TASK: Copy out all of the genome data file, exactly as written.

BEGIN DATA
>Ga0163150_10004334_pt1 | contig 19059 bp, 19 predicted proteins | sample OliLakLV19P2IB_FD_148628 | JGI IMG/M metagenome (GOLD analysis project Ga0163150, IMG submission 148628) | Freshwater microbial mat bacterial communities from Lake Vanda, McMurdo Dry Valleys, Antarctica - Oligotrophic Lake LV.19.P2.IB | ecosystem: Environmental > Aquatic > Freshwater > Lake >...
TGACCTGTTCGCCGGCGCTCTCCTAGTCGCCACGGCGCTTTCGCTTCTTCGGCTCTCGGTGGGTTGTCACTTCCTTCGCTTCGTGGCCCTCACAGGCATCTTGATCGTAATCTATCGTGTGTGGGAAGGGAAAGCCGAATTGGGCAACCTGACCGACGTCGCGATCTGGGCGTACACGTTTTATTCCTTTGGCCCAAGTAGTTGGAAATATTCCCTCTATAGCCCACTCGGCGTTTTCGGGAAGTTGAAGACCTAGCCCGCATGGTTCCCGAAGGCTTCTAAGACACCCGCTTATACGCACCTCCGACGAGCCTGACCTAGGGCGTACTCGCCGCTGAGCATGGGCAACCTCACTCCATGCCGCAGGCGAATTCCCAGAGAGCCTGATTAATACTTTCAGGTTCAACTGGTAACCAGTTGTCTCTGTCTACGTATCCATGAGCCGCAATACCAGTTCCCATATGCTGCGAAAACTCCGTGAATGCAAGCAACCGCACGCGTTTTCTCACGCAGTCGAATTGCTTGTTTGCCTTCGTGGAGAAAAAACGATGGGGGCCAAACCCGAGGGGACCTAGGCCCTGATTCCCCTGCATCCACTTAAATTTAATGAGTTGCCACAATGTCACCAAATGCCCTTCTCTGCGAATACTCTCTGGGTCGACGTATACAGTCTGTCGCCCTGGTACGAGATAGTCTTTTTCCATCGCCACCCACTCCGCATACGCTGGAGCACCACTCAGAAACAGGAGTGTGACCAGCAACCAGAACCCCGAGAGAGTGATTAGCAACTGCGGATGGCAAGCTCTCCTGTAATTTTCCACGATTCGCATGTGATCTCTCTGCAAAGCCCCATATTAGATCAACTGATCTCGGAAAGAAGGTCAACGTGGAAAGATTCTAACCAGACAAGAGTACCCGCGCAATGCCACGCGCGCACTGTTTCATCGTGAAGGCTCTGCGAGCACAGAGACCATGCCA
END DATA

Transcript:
>Ga0163150_10004334_pt1 | contig 19059 bp, 19 predicted proteins | sample OliLakLV19P2IB_FD_148628 | JGI IMG/M metagenome (GOLD analysis project Ga0163150, IMG submission 148628) | Freshwater microbial mat bacterial communities from Lake Vanda, McMurdo Dry Valleys, Antarctica - Oligotrophic Lake LV.19.P2.IB | ecosystem: Environmental > Aquatic > Freshwater > Lake >...
TGACCTGTTCGCCGGCGCTCTCCTAGTCGCCACGGCGCTTTCGCTTCTTCGGCTCTCGGTGGGTTGTCACTTCCTTCGCTTCGTGGCCCTCACAGGCATCTTGATCGTAATCTATCGTGTGTGGGAAGGGAAAGCCGAATTGGGCAACCTGACCGACGTCGCGATCTGGGCGTACACGTTTTATTCCTTTGGCCCAAGTAGTTGGAAATATTCCCTCTATAGCCCACTCGGCGTTTTCGGGAAGTTGAAGACCTAGCCCGCATGGTTCCCGAAGGCTTCTAAGACACCCGCTTATACGCACCTCCGACGAGCCTGACCTAGGGCGTACTCGCCGCTGAGCATGGGCAACCTCACTCCATGCCGCAGGCGAATTCCCAGAGAGCCTGATTAATACTTTCAGGTTCAACTGGTAACCAGTTGTCTCTGTCTACGTATCCATGAGCCGCAATACCAGTTCCCATATGCTGCGAAAACTCCGTGAATGCAAGCAACCGCACGCGTTTTCTCACGCAGTCGAATTGCTTGTTTGCCTTCGTGGAGAAAAAACGATGGGGGCCAAACCCGAGGGGACCTAGGCCCTGATTCCCCTGCATCCACTTAAATTTAATGAGTTGCCACAATGTCACCAAATGCCCTTCTCTGCGAATACTCTCTGGGTCGACGTATACAGTCTGTCGCCCTGGTACGAGATAGTCTTTTTCCATCGCCACCCACTCCGCATACGCTGGAGCACCACTCAGAAACAGGAGTGTGACCAGCAACCAGAACCCCGAGAGAGTGATTAGCAACTGCGGATGGCAAGCTCTCCTGTAATTTTCCACGATTCGCATGTGATCTCTCTGCAAAGCCCCATATTAGATCAACTGATCTCGGAAAGAAGGTCAACGTGGAAAGATTCTAACCAGACAAGAGTACCCGCGCAATGCCACGCGCGCACTGTTTCATCGTGAAGGCTCTGCGAGCACAGAGACCATGCCA